Mr. Pastis, creator of Pearls Before Swine, has created one of those types of comics.  Sometimes I’ll read one and it will just be so funny I can’t stop laughing and all day I’ll have a silly grin on my face.  I’ll cut such a gem and decorate my walls or door with it, so as to share that little rectangle of art to others. 

I recommend you read Pearls (and all the other comics on the ‘funny page’ as well), because let’s be honest, we could all use a little rectangle of art that makes us laugh in our lives. 


Stephan Pastis Blog

Friday, January 21, 2011

Photo 365 - Day 167 (Intersecting Lines)

Day 167 (December 17th, 2010)
Title: Intersecting Lines

I'm finally done with the little plastic boxes (for now at least)!  Time to move on to something new and exciting... Its little wooden sticks!  Woo!!  I know, its almost too exciting to handle, but handle it I shall!  Unless I get a splinter or something, but I'm willing to take that chance for you! 

Even though I've changed subject matter, I'm still working within the whole "light/dark" experiment.  I enjoyed this shot, because it really shows off both high contrast/brightness on the wood, but at the same time, gives a nice shadow effect without either overpowering each other.  I also tried a little "forced focus" in making one of the 'wooden legs' point towards the shadows, so to direct your eyes away from the brightness of the wood.  Look at me being all tricky n' stuff! 


Artist of the Day - Day 19 - Shel Silverstein

Shel Silverstein; Poet, Writer, and Exactlywatt.

Growing up, there were two key writers that had a great influence on motivating me to read, Dr. Seuss and She Silverstein.  As a “youngin’”, I (with some parental help) read Seuss over and over again, building the drive and desire to read more.  Once I got a bit older and was able to tackle books by myself, I migrated to Silverstein.  Silverstein’s stories and poems were great fun to read.  He was a master of using language in such a way that his writings didn’t feel “dumbed down” for kids but were still fun to read, for the imagery and worlds they created.  At the same time the stories had elements that might be missed by younger readers that really engaged the adults (he had stories about children disobeying parents, death, etc.)  I would have a hard time finding someone who has read “The Giving Tree” not get emotional while reading it.  I also find it particular amusing, during the late 1950’s he was Playboy magazine’s top cartoonist.  Who knows where the roads we take will lead us… perhaps to the end of the sidewalk. 

Shel Silverstein Homepage

Photo 365 - Day 166 (Light Gap)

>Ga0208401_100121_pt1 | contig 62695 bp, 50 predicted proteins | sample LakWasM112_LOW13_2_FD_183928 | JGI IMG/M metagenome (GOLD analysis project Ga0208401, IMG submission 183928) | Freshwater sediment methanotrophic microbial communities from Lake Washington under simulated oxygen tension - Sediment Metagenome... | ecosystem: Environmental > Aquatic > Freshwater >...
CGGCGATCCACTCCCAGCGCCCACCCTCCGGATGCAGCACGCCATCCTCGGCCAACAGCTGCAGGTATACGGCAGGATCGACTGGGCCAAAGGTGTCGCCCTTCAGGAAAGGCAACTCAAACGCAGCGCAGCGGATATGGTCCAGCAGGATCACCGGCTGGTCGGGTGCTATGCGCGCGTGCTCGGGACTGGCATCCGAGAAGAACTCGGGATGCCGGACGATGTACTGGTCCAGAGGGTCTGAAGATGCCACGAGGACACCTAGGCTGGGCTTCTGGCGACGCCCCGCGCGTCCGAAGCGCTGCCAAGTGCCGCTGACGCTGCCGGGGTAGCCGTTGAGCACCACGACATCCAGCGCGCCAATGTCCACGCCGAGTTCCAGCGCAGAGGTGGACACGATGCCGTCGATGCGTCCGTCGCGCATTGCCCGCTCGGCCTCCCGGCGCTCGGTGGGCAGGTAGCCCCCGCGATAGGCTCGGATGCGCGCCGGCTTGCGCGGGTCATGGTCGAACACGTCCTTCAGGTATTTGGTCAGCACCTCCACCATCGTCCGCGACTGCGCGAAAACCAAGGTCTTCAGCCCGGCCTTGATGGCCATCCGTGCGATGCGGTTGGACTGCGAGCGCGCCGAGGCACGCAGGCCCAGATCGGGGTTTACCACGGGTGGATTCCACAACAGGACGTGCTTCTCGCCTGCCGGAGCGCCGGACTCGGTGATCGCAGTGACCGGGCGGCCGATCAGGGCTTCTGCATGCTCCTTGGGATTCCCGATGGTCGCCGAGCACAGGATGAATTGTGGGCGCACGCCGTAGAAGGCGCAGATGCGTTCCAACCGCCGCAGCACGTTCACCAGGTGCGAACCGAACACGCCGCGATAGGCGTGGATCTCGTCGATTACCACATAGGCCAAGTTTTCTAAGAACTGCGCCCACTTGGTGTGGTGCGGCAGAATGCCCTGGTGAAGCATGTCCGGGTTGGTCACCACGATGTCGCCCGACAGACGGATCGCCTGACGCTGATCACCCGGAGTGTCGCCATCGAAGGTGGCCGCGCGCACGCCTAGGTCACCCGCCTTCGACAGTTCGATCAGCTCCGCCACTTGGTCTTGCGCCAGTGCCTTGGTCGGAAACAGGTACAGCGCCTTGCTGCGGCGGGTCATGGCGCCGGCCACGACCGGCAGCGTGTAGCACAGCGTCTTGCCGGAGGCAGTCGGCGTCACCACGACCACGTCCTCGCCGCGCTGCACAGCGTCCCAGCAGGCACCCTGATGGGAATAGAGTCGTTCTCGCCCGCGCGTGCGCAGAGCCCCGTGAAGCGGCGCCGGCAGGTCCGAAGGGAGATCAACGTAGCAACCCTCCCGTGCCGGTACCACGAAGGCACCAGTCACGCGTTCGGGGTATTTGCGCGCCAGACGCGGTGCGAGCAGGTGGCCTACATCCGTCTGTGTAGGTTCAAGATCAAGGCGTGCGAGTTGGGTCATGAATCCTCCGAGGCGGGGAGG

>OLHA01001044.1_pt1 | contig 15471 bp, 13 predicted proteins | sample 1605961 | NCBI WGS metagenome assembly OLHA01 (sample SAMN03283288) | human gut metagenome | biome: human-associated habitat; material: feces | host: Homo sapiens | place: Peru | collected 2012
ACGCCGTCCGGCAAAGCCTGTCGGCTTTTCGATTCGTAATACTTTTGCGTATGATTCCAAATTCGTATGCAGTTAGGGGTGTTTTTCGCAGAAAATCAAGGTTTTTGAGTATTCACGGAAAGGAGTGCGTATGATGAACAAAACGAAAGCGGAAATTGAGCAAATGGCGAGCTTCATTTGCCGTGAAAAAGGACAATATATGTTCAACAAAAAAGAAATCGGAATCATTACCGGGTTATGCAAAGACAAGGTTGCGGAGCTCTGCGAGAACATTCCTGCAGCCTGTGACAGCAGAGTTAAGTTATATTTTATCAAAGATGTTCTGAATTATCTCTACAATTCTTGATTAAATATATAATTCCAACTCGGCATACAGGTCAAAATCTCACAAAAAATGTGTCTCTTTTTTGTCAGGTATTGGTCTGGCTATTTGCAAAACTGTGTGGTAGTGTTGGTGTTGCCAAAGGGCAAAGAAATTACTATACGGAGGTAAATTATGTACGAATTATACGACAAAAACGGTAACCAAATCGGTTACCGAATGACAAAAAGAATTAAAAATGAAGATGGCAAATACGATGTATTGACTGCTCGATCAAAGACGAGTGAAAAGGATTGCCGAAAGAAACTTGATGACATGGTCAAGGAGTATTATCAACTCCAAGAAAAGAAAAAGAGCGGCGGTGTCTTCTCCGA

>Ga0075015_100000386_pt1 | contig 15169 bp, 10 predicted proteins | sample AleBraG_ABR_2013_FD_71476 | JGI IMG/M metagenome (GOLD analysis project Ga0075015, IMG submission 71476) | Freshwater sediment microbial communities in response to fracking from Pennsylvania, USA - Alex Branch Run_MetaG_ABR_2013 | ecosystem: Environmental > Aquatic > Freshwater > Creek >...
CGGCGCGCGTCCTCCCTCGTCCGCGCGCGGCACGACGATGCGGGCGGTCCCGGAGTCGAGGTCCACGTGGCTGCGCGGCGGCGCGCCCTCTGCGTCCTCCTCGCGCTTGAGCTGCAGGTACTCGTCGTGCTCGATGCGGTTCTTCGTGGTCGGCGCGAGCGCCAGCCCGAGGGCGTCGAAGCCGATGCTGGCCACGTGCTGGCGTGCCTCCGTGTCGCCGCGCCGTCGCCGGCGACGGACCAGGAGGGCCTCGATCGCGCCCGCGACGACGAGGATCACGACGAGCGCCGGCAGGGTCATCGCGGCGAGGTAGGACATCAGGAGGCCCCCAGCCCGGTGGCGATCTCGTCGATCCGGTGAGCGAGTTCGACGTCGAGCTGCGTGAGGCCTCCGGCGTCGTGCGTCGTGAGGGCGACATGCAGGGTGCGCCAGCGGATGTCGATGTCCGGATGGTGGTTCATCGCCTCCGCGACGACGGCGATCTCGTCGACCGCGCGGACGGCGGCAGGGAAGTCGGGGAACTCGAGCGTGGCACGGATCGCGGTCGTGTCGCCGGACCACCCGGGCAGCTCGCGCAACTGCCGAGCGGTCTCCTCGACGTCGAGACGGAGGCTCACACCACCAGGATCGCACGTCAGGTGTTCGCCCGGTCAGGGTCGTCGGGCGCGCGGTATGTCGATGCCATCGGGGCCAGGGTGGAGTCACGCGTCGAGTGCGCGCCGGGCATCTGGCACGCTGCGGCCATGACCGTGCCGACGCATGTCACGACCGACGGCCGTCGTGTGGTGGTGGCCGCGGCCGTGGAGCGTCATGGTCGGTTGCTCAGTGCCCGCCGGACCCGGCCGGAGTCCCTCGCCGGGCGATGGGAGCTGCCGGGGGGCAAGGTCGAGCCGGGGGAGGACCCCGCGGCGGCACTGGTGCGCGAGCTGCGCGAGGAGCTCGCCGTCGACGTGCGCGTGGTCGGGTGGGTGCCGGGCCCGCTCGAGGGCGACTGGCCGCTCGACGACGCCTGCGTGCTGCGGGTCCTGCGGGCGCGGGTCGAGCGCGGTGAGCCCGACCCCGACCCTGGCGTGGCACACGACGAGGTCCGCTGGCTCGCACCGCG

Day 166 (December 16th, 2010)
Title: Light Gap

We have made it!  I'm finally done with the pictures of the little plastic containers!  At least until next time...  So, lets go over what I've learned from this experiment.  First, I should never be allowed into the Container Store.  I am a 'crack addict' when it comes to small container-y things.  I blame the drugs, mostly vitamin C ("C", for container!).  Secondly, I learned one flash with a reflector on it provide plenty of light to create some nice shadow effects.  Third, a small light/reflector makes for some harsh (aka: non-soft) shadows, and probably not the best lighting method for taking portraits of people.  Normally photos of people look better with softer shadows.  I can get the softer look by either a) getting a larger reflector or b) using a large diffusing umbrella.  This certainly gives me some ideas for new photos. 

And the most important thing that I got from this whole event was, anything can be a 'muse' for art - even little plastic containers! 


Thursday, January 20, 2011

Photo 365 - Day 165 (Light Maze)

Day 165 (December 15th, 2010)
Title: Light Maze

Yes, I am in fact still using these silly plastic containers!  Will the fun never stop!  Actually, it will I've got one more after this one and then I'm moving on to something completely new and yet just as strangely annoying!  Woo! 

I'll give you the 'Readers Digest' version of this shot: Plastic things, new angle, shadow, light, nifty.  See, we are getting streamlined around here!  If this series bored you, or you just weren't that interested in it, I do hope you stick around for some new stuff starting tomorrow.  And if you did like it, well, you're just as sick as I am! 


Artist of the Day - Day 18 - Pierre-Auguste Renoir

Pierre-Auguste Renoir; Painter, Easily “Impressed”